High street fashion needs more plus size models

Written by GemmHirst

Every woman deserves a pamper session once in a while, right? Well my mum and I went shopping for a few bits and pieces and came back with only bits. Why is this I hear you ask?

Every woman deserves a pamper session once in a while, right? Well my mum and I went shopping for a few bits and pieces and came back with only bits. Why is this I hear you ask? Well this is because a certain fashion store did not stock all of the full range of sizes.

Now my Mum (like all other glamorous Mums) maybe of a larger size and this certain store that I am talking about do stock all sizes. So naturally when we head into New Look we hope to find no problem in finding the correct size.

Selling with an assumption

I was proven wrong—we went to find my Mum a few items for work and well we struggled, which resulted in a failed shopping trip. Many of these high street shops that we visited failed to cater for all shapes and sizes of women, which I think is appealing. I question is there such thing now as a real woman?

I also work part time in a retail store that caters for all women, including size 18 and most of the time we do have the sizes in stock. If the items are not in stock then we may offer a delivery option.

When my mum and I visited New Look, many of the assistants did not offer this process.  It appeared to me that if you are not size 0 customers that looks like you have just come off the cat walk when you walk into the shops then you are ignored.

This very event happened to me—again my mum and I were having another bonding session in the mall. We went into John Lewis, passing through the perfume and make up counters and I noticed that the ladies completely ignored my mum and approached me with their free samples. Why does this sort of patronisation happen when I go shopping? There is so much snobbishness and prejudice when you go shopping that I feel it better to shop online.

At least that way you won’t endure the stab in the back from staff.

That’s if you can find your size online. Retail stores these days do not cater for all sizes—there are so many stigmas attached to the size of women and this idea of a skinny girl being the perfect girl.

More plus size models in high street fashion

No wonder there is such an issue with girls’ health these days if they are looking at retail adverts and their skinny models. Do you ever see a plus size model advertising high street fashion? I don’t think so.

I want to find out why that is and why the retail industry is not representing nor catering for the real women. They are more obsessed with the size 0 perfect girl.

Women of a shapelier figure need ambassadors to look up to. I did my research and found four top wonderful plus size models that put those petit models to shame.

Jennie Runk was a part of a Beachwear Campaign produced by H&M—she was the first plus size model for H&M and showed off their wonderful swimsuit range with her beautiful curves. She was given the option to lose weight and try to keep a size six or eight, or to maintain a size twelve or fourteen and start a career as a plus size model.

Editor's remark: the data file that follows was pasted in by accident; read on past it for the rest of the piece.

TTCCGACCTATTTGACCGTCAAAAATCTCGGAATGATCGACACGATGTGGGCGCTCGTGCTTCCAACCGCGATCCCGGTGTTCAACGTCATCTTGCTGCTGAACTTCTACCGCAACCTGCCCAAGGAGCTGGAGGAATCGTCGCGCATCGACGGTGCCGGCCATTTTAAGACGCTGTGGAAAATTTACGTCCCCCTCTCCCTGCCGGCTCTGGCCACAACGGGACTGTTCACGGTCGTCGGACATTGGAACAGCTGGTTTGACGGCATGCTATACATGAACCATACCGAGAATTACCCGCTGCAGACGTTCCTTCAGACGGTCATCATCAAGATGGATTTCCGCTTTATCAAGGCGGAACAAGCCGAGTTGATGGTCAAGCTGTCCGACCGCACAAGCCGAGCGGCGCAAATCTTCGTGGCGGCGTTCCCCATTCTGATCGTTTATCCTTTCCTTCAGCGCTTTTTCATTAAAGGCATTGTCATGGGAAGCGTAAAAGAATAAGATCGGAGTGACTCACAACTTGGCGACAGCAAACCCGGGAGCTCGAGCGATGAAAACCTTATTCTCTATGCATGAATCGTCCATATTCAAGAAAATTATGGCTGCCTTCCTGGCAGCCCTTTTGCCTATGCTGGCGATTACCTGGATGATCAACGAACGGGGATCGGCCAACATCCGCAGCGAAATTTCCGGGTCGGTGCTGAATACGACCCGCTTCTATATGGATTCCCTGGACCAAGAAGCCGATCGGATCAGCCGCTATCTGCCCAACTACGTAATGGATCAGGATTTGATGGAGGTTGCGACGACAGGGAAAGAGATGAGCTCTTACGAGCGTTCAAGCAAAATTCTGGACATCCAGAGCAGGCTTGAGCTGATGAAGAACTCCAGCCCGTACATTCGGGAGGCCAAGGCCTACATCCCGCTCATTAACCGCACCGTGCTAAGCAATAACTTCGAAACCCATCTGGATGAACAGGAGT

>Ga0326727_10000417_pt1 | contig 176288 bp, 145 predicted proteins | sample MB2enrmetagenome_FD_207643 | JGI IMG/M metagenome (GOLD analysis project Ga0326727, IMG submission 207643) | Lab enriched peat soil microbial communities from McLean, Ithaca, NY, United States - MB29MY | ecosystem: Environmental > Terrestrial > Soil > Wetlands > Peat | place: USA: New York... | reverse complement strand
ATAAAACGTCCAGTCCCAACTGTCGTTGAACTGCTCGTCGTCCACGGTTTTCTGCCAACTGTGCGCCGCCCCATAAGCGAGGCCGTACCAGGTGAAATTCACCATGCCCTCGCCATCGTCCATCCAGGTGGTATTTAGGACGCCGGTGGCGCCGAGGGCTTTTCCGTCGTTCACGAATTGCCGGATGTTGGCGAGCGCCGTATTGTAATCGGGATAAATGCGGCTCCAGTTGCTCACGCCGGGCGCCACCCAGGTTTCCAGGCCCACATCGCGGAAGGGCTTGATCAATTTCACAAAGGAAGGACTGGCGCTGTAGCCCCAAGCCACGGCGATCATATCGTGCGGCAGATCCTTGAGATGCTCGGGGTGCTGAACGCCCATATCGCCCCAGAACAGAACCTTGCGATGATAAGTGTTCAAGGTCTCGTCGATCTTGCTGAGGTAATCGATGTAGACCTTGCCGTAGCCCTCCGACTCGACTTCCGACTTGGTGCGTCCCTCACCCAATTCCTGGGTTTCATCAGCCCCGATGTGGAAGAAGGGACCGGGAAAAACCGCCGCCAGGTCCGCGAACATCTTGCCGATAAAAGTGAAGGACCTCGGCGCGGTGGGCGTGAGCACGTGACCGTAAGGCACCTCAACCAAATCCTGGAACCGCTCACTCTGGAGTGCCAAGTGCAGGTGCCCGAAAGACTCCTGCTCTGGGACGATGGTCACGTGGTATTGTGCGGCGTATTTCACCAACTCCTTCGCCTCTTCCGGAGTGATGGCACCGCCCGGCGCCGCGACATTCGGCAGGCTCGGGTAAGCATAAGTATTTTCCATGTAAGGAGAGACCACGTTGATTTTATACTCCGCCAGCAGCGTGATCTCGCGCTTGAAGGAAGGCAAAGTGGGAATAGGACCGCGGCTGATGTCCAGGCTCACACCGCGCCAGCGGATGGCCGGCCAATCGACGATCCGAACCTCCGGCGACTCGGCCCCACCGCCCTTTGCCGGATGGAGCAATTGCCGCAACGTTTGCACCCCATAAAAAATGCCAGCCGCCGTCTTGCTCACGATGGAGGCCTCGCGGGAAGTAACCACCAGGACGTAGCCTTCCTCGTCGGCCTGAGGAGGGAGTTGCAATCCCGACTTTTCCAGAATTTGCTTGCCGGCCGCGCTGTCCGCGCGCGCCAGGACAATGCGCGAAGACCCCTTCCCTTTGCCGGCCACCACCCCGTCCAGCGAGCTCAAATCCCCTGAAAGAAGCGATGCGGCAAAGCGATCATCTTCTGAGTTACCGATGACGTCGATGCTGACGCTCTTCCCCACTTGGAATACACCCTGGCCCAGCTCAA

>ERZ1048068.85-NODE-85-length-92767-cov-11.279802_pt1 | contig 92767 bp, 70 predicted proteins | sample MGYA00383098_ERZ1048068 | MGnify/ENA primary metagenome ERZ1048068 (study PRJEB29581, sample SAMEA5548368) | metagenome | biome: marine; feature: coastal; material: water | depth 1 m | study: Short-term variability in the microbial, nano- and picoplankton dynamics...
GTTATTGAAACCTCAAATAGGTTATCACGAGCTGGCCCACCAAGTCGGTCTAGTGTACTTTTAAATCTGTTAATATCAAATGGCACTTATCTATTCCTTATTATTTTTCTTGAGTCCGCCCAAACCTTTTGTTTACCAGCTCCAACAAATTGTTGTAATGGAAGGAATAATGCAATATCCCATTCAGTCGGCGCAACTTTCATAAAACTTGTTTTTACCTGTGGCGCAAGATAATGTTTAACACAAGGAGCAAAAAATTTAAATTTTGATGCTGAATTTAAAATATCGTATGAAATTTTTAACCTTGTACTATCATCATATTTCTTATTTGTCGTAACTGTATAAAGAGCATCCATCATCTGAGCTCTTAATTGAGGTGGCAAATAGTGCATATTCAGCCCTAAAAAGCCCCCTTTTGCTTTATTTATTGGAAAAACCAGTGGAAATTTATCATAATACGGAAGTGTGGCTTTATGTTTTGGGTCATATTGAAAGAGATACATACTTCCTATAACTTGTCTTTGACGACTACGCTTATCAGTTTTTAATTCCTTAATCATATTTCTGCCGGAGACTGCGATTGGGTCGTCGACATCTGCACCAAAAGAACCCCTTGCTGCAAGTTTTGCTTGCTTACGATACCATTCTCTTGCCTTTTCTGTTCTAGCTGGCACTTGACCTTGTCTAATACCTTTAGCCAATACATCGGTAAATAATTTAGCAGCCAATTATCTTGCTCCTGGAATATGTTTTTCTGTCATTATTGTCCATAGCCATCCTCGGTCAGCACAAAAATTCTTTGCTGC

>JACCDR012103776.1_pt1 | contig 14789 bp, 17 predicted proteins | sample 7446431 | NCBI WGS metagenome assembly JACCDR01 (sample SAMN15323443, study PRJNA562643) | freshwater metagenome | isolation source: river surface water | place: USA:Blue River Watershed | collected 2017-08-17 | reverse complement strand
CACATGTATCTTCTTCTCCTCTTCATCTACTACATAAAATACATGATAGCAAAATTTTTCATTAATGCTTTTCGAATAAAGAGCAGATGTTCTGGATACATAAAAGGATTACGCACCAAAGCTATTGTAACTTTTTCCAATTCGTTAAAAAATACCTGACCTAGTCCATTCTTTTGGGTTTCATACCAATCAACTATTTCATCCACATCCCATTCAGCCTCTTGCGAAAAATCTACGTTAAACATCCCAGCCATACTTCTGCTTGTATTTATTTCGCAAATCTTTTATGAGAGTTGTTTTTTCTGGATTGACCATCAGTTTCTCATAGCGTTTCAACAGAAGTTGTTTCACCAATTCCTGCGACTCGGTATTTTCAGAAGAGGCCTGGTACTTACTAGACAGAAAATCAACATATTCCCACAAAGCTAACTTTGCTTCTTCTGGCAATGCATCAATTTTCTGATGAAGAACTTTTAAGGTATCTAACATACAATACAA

Robyn Lawley is best known for her cover shoot of Vogue Italia in the 2011 issue. She was the first plus size model to be shot for Australian Vogue. She has also been shot for other magazines around the world, such as Cosmopolitan, Marie Claire and Elle France, so big up to those magazines for supporting the plus size model. I just wish the retail industry did the same.

Tara Lynn is best known for being on the cover of Elle France magazine. Not only was she on the cover but she was featured in 20 pages of that magazine that celebrated the idea of being a plus size model.

Velvet D’Amour is an American Plus size model, she is very outspoken advocate for plus size models. She has walked the catwalk for Jean Paul Gaultier, and also runs her own magazine called VOL. UP. 2, which is said to revel women’s everyday imperfections and celebrates their bodies in their glorious entirety.

Personally I think we need to see more plus side models representing high street fashion. We need more curves. If the everyday plus size lady sees a plus size model promoting the fact that they can wear a top from Miss Selfridge. They should not be afraid to shop into the likes of Jack Wills or Abercrombie and Fitch because of their size, thus the retailers need to play their part and make sure that their clothes are providing for the larger lady.

More welcoming equals more visits

I also think that some glossy and gossip magazines are also at fault for making the larger lady feel inferior. We often see images of the female celebrity on holiday wearing a bikini and the magazines will spot out the fact she has wobbly bits or bingo wings.

I can’t see what the matter with that is. I believe that you should be proud with what you have and if you are happy then that is all that matters.

So shake what your mother gave you and let it all hang out. I don’t think that the celebrity themselves will appreciate being photographed and printed all over the covers for the readers to see or even as the reader we appreciate seeing women being objectified and identified as fat because they have a bit of overhang. It does not make us as the readers feel better about themselves.

The more welcoming and accepting the fashion industry is to the world of larger women then the more likely they are to visit the stores. If anything catering for all sizes and shapes will not only benefit the retailer’s customer wise but financially they will benefit from the sales.

What do you think? What should the fashion industry be doing about the issue of sizes? Have your say in the comments section below.

Image: Thomas Blomberg / Wikimedia Commons